When the Fourth of July rolls around, so do mosquitoes. That's why the city is kicking off its annual spraying effort in the city's most-popular parks today. How bad will mosquitoes get? After all, we had a fairly wet, warm spring.
When the Fourth of July rolls around, so do mosquitoes. That’s why the city is kicking off its annual spraying effort in the city’s most-popular parks today.
How bad will mosquitoes get? After all, we had a fairly wet, warm spring.
“They’re about to go gangbusters,” according to David Denlinger, an Ohio State University entomologist and mosquito expert.
Most Columbus residents will be asleep when city spray trucks roll through 25 city parks between 4 and 6 a.m. today, and 20 more parks on Wednesday.
City officials picked the parks that they figure will be the busiest during the Fourth of July weekend, said Jose Rodriguez, spokesman for Columbus Public Health. “It’s really for the convenience of the residents,” he said.
Columbus Public Health will begin making weekly assessments through September for spraying in neighborhoods.
The city takes mosquitoes seriously because West Nile virus has popped up sporadically each year since 2002.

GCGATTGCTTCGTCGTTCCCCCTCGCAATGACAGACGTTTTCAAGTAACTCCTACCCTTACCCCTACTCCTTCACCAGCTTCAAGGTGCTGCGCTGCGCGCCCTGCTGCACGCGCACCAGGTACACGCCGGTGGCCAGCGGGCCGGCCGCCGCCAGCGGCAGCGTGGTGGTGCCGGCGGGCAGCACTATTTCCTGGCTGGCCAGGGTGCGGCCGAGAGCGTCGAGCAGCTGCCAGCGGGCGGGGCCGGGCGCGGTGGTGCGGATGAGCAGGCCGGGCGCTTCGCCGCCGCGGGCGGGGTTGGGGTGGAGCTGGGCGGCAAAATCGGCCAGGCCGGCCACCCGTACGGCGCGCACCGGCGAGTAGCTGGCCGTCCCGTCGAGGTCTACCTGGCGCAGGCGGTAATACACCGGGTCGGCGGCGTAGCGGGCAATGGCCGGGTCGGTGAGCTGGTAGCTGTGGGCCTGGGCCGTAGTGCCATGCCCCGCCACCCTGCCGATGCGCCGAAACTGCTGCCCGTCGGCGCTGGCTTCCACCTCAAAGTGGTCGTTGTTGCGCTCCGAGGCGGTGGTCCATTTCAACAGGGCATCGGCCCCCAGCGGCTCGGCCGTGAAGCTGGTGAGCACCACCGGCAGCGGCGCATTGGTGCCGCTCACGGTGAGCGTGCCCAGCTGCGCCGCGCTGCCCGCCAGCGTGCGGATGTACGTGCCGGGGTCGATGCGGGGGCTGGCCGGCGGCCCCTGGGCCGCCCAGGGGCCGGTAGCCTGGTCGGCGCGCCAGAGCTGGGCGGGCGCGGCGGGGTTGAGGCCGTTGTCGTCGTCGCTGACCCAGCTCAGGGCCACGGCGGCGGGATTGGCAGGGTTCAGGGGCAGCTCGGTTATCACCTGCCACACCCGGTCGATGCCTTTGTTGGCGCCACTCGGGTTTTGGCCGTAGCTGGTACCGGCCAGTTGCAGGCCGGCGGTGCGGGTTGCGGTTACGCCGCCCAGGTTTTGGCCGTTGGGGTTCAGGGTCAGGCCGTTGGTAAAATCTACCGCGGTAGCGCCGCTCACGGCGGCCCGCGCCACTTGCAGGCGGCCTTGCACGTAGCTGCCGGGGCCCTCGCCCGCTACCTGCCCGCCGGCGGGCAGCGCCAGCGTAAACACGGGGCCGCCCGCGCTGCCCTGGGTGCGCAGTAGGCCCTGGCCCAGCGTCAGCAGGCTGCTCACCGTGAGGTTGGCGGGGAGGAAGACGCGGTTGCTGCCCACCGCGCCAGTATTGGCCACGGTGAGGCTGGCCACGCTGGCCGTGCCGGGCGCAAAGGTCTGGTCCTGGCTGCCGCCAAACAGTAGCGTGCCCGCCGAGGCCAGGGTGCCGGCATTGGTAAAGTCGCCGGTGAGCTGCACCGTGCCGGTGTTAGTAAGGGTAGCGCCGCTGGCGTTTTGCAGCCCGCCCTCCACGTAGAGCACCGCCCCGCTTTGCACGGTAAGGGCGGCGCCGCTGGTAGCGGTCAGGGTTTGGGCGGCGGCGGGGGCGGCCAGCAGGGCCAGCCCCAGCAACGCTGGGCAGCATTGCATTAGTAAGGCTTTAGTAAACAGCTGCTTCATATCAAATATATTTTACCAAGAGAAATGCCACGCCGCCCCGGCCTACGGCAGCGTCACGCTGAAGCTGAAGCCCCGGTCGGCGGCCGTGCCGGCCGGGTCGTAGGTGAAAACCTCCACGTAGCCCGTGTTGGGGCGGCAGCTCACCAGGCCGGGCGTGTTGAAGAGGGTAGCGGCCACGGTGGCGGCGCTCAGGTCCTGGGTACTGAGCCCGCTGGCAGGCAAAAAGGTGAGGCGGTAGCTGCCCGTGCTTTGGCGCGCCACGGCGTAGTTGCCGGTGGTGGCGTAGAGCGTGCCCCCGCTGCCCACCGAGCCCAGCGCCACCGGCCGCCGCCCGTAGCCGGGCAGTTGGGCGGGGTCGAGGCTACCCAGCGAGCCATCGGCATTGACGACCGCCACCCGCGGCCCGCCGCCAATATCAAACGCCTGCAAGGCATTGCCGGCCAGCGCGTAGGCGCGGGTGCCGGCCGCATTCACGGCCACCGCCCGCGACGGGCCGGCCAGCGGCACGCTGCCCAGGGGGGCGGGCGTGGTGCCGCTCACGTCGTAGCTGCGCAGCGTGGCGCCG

The mosquitoes that carry the West Nile virus and La Crosse encephalitis are still on the way and might benefit from leftover stagnant water in catch basins, backyard containers and the like. Culex and Aedes triseriatus, or treehole mosquitoes, are of prime concern in Ohio.
Last year, a warm, wet spring led to mosquitoes hatching earlier than usual. In warm pools of water, mosquitoes can go from egg to adult in a week to 10 days.
Ohio had 121 reported cases of West Nile virus last year; that was the most since 2002. Seven deaths in the state were blamed on the virus last year. In 2011, Ohio had 21 cases among humans and one death.
What will this year look like? Probably not as extreme as last year, officials have said.
“But my guess is, yes, the mosquito that carries West Nile is abundant this year,” Denlinger said.